Targeting of ALK2, a receptor for bone morphogenetic proteins, using the cre/lox system to enhance osseous regeneration by adipose-derived stem cells

Jonathan R. Peterson, Oluwatobi Eboda, Shailesh Agarwal, Kavitha Ranganathan, Steven R. Buchman, Min Lee, Stewart C. Wang, Yuji Mishina, Benjamin Levi

Research output: Contribution to journalArticlepeer-review

Abstract

Access to readily available autogenous tissue that regenerates bone would greatly improve clinical care. We believe the osteogenic phenotype caused by mutations in ALK2 can be harnessed in adipose-derived stem cells (ASCs) to improve bone tissue engineering. We set out to demonstrate that ALK2 may serve as a novel target to (a) improve in vitro ASC osteogenic differentiation and (b) enhance in vivo bone regeneration and calvarial healing. Transgenic mice were designed using the Cre/lox system to express constitutively active ALK2 (caALK2) with ubiquitously inducible Cre expression after tamoxifen exposure. ASCs from caALK2+/2 and caALK22/2 (control) mice were exposed to tamoxifen and assessed for pro-osteogenic gene expression, bone morphogenetic protein (BMP) signaling, and osteogenic differentiation. Next, ASCs collected from these transgenic mice were analyzed in vivo using a calvarial defect model and analyzed by micro-computed tomography (micro-CT) and histology. ASCs from caALK2+/2 mice had increased BMP signaling as demonstrated by upregulation of pSmad 1/5. ASCs from caALK2+/2 mice had enhanced bone signaling and osteogenic differentiation compared with caALK22/2mice (n=4, p<.05). Transcription of pro-osteogenic genes at day 7 was significantly higher in ASCs from caALK2-overexpressing mice (Alp, Runx2, Ocn, Opn) (n=4, p<.05). Using micro-CT and histomorphometry,wefound that bone formationwas significantly higher in mice treated with caALK2-expressing ASCs in vivo. Using a novel transgenic mouse model,we show that expression of constitutively active ALK2 receptor results in significantly increased ASC osteogenic differentiation. Furthermore, we demonstrate that this increased ASC differentiation can be harnessed to improve calvarial healing.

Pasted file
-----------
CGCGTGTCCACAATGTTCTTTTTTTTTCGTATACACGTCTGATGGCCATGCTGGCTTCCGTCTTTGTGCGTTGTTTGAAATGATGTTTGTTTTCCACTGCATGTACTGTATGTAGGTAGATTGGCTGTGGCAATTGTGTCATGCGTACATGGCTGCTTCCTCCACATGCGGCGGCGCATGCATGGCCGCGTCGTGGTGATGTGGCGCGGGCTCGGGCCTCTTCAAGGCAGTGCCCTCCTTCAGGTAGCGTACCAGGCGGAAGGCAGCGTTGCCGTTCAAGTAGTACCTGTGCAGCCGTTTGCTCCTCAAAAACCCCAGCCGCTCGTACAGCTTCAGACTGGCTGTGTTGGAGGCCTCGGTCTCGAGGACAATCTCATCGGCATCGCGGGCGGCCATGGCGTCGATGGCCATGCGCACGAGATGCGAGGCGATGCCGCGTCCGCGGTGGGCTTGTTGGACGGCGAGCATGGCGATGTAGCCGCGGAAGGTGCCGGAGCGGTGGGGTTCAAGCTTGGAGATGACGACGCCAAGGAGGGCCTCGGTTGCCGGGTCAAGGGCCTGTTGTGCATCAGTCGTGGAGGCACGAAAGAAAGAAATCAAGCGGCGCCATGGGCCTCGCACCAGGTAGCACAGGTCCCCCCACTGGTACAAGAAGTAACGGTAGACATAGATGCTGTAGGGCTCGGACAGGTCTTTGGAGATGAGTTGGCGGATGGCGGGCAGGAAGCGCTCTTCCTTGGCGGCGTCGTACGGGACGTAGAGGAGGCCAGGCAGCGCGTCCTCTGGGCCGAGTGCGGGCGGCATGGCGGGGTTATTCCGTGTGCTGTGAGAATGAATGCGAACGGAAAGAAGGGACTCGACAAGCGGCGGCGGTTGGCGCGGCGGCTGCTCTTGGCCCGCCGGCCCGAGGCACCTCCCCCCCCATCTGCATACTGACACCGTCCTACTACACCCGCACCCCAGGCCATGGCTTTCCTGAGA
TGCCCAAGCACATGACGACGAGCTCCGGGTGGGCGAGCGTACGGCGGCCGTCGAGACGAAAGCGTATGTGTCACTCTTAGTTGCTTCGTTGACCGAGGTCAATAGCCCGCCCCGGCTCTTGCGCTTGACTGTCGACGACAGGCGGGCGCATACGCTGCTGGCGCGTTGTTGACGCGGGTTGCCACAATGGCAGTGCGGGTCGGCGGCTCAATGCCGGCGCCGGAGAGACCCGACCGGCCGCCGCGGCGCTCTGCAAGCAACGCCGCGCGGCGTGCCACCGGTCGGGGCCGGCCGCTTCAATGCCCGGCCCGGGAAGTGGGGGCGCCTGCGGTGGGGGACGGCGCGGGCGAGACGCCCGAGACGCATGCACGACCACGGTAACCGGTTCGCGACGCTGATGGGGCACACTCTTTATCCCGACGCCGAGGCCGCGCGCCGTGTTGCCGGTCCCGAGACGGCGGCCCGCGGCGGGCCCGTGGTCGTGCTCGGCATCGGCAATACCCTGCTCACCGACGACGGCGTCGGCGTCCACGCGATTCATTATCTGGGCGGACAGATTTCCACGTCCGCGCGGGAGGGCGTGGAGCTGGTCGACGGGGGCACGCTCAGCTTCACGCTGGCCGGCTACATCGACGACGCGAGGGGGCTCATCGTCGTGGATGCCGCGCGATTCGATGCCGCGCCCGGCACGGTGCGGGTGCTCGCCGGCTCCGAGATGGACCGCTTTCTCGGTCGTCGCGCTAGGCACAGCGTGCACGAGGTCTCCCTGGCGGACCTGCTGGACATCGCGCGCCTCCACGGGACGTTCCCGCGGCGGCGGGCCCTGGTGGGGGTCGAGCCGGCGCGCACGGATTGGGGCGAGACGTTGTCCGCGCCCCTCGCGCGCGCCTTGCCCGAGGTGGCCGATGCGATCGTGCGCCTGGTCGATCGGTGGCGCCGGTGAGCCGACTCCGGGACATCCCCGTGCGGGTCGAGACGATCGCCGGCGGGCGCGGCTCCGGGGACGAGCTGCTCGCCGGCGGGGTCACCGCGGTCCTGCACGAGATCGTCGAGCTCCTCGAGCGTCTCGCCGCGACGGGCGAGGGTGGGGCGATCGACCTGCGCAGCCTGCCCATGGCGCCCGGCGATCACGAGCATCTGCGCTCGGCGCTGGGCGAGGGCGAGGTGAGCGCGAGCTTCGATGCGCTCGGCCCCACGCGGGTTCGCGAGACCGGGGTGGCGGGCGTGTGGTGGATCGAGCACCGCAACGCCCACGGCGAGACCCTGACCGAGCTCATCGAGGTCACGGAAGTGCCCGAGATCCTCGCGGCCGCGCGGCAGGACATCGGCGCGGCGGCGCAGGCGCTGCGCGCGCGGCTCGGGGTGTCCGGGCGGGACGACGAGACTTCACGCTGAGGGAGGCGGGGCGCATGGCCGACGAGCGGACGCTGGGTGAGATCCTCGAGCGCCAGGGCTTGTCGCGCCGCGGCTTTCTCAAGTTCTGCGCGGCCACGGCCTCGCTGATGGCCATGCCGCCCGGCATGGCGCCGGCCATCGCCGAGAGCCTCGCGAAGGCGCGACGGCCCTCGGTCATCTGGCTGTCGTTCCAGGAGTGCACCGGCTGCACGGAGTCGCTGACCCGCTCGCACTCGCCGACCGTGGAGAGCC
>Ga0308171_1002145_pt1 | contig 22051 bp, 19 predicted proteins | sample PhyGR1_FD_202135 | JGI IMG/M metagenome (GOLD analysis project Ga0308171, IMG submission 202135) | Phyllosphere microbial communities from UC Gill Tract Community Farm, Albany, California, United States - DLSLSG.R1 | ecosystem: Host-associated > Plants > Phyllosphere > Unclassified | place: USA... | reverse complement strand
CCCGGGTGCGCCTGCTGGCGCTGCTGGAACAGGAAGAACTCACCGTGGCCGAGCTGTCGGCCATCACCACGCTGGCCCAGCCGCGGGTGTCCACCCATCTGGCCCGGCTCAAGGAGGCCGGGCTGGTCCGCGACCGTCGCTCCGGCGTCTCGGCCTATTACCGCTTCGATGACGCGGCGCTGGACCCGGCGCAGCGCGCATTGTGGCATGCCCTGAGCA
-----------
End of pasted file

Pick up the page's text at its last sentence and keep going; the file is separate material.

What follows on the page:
Original languageEnglish (US)
Pages (from-to)1375-1381
Number of pages7
JournalStem Cells Translational Medicine
Volume3
Issue number11
DOIs
StatePublished - 2014
Externally publishedYes

Keywords

  • ALK2
  • Bone tissue engineering
  • Calvarial defect
  • Mesenchymal stem cells

ASJC Scopus subject areas

  • Developmental Biology
  • Cell Biology

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